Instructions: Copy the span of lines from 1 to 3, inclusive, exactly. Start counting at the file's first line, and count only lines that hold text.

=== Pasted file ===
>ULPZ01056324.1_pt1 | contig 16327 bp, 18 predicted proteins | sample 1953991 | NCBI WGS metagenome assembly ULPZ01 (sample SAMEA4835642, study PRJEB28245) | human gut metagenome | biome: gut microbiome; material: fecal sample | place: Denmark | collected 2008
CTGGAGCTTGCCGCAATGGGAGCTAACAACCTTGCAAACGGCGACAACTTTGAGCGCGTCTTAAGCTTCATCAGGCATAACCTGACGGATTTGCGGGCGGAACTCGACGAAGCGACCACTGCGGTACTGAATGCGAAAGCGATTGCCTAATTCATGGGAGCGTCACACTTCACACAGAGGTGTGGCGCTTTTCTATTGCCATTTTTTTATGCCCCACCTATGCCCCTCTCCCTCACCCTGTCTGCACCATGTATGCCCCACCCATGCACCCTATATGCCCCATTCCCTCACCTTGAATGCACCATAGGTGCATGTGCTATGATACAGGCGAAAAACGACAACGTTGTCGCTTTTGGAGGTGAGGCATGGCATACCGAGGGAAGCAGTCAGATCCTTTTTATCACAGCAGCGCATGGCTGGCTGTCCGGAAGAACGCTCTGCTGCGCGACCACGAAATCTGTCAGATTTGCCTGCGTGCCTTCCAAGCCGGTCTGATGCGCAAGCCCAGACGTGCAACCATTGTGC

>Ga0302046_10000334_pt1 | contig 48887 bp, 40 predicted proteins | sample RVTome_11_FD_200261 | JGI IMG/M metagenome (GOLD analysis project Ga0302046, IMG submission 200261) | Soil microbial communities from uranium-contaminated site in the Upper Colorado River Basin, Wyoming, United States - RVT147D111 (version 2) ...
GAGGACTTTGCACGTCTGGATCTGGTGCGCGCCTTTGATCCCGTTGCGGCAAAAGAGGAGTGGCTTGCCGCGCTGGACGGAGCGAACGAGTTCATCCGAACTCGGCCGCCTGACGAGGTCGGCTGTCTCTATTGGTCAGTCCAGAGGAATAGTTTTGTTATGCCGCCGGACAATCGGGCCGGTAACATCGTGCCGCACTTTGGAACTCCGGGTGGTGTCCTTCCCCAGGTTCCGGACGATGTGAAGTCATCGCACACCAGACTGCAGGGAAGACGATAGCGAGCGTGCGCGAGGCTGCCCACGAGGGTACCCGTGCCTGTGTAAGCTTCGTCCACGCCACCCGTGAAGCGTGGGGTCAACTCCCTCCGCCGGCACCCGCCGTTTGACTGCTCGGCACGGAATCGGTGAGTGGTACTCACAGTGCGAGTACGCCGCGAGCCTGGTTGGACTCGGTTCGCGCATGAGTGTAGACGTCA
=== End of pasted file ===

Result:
>ULPZ01056324.1_pt1 | contig 16327 bp, 18 predicted proteins | sample 1953991 | NCBI WGS metagenome assembly ULPZ01 (sample SAMEA4835642, study PRJEB28245) | human gut metagenome | biome: gut microbiome; material: fecal sample | place: Denmark | collected 2008
CTGGAGCTTGCCGCAATGGGAGCTAACAACCTTGCAAACGGCGACAACTTTGAGCGCGTCTTAAGCTTCATCAGGCATAACCTGACGGATTTGCGGGCGGAACTCGACGAAGCGACCACTGCGGTACTGAATGCGAAAGCGATTGCCTAATTCATGGGAGCGTCACACTTCACACAGAGGTGTGGCGCTTTTCTATTGCCATTTTTTTATGCCCCACCTATGCCCCTCTCCCTCACCCTGTCTGCACCATGTATGCCCCACCCATGCACCCTATATGCCCCATTCCCTCACCTTGAATGCACCATAGGTGCATGTGCTATGATACAGGCGAAAAACGACAACGTTGTCGCTTTTGGAGGTGAGGCATGGCATACCGAGGGAAGCAGTCAGATCCTTTTTATCACAGCAGCGCATGGCTGGCTGTCCGGAAGAACGCTCTGCTGCGCGACCACGAAATCTGTCAGATTTGCCTGCGTGCCTTCCAAGCCGGTCTGATGCGCAAGCCCAGACGTGCAACCATTGTGC

>Ga0302046_10000334_pt1 | contig 48887 bp, 40 predicted proteins | sample RVTome_11_FD_200261 | JGI IMG/M metagenome (GOLD analysis project Ga0302046, IMG submission 200261) | Soil microbial communities from uranium-contaminated site in the Upper Colorado River Basin, Wyoming, United States - RVT147D111 (version 2) ...